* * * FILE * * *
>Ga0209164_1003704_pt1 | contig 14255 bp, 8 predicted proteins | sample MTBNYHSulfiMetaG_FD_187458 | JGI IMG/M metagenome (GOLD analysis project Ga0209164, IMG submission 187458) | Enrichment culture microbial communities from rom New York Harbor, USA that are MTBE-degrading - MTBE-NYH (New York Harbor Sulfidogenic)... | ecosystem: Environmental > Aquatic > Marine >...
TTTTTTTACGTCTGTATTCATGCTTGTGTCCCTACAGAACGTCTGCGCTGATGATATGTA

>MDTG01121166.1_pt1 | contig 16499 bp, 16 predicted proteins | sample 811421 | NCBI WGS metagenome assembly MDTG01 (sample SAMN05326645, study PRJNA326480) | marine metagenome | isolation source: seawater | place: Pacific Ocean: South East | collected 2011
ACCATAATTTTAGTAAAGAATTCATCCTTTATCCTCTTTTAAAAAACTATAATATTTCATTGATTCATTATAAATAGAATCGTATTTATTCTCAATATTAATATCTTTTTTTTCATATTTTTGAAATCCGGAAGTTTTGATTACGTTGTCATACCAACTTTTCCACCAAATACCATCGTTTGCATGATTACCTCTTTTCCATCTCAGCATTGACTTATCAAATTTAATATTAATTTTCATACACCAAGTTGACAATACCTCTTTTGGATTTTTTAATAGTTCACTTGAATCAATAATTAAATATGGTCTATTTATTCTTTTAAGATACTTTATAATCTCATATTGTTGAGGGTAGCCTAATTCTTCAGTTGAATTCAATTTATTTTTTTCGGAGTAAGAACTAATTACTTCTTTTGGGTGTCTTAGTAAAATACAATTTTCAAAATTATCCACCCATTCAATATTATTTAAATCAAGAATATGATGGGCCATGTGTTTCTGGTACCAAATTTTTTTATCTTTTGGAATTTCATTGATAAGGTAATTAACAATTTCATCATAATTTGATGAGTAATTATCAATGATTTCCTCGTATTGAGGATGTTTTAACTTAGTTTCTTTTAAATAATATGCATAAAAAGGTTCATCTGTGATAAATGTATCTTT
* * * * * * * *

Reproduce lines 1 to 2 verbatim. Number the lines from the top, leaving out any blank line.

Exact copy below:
>Ga0209164_1003704_pt1 | contig 14255 bp, 8 predicted proteins | sample MTBNYHSulfiMetaG_FD_187458 | JGI IMG/M metagenome (GOLD analysis project Ga0209164, IMG submission 187458) | Enrichment culture microbial communities from rom New York Harbor, USA that are MTBE-degrading - MTBE-NYH (New York Harbor Sulfidogenic)... | ecosystem: Environmental > Aquatic > Marine >...
TTTTTTTACGTCTGTATTCATGCTTGTGTCCCTACAGAACGTCTGCGCTGATGATATGTA